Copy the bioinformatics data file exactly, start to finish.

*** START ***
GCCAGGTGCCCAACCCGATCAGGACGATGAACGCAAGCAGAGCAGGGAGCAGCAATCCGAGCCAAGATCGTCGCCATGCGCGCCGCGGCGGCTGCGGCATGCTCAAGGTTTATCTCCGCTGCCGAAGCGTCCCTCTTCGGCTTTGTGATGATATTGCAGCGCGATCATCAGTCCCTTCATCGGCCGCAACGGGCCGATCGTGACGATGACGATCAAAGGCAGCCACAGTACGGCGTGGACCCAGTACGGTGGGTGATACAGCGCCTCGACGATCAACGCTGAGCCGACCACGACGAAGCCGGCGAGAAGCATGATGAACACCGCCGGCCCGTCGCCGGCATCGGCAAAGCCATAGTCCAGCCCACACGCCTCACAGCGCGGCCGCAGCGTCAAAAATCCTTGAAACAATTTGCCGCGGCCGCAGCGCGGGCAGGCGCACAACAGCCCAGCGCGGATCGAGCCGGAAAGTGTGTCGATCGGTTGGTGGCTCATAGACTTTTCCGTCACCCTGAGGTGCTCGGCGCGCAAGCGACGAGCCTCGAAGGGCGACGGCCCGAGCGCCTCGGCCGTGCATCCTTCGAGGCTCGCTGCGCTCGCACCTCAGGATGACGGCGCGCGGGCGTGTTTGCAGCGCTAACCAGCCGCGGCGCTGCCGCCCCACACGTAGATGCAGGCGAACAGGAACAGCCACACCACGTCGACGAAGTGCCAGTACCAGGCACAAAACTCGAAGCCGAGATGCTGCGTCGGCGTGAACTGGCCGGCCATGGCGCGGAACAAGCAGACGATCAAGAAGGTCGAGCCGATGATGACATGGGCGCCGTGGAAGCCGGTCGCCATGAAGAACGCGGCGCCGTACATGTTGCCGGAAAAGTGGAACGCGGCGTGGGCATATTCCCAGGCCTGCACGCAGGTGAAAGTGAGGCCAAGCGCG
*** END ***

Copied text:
GCCAGGTGCCCAACCCGATCAGGACGATGAACGCAAGCAGAGCAGGGAGCAGCAATCCGAGCCAAGATCGTCGCCATGCGCGCCGCGGCGGCTGCGGCATGCTCAAGGTTTATCTCCGCTGCCGAAGCGTCCCTCTTCGGCTTTGTGATGATATTGCAGCGCGATCATCAGTCCCTTCATCGGCCGCAACGGGCCGATCGTGACGATGACGATCAAAGGCAGCCACAGTACGGCGTGGACCCAGTACGGTGGGTGATACAGCGCCTCGACGATCAACGCTGAGCCGACCACGACGAAGCCGGCGAGAAGCATGATGAACACCGCCGGCCCGTCGCCGGCATCGGCAAAGCCATAGTCCAGCCCACACGCCTCACAGCGCGGCCGCAGCGTCAAAAATCCTTGAAACAATTTGCCGCGGCCGCAGCGCGGGCAGGCGCACAACAGCCCAGCGCGGATCGAGCCGGAAAGTGTGTCGATCGGTTGGTGGCTCATAGACTTTTCCGTCACCCTGAGGTGCTCGGCGCGCAAGCGACGAGCCTCGAAGGGCGACGGCCCGAGCGCCTCGGCCGTGCATCCTTCGAGGCTCGCTGCGCTCGCACCTCAGGATGACGGCGCGCGGGCGTGTTTGCAGCGCTAACCAGCCGCGGCGCTGCCGCCCCACACGTAGATGCAGGCGAACAGGAACAGCCACACCACGTCGACGAAGTGCCAGTACCAGGCACAAAACTCGAAGCCGAGATGCTGCGTCGGCGTGAACTGGCCGGCCATGGCGCGGAACAAGCAGACGATCAAGAAGGTCGAGCCGATGATGACATGGGCGCCGTGGAAGCCGGTCGCCATGAAGAACGCGGCGCCGTACATGTTGCCGGAAAAGTGGAACGCGGCGTGGGCATATTCCCAGGCCTGCACGCAGGTGAAAGTGAGGCCAAGCGCG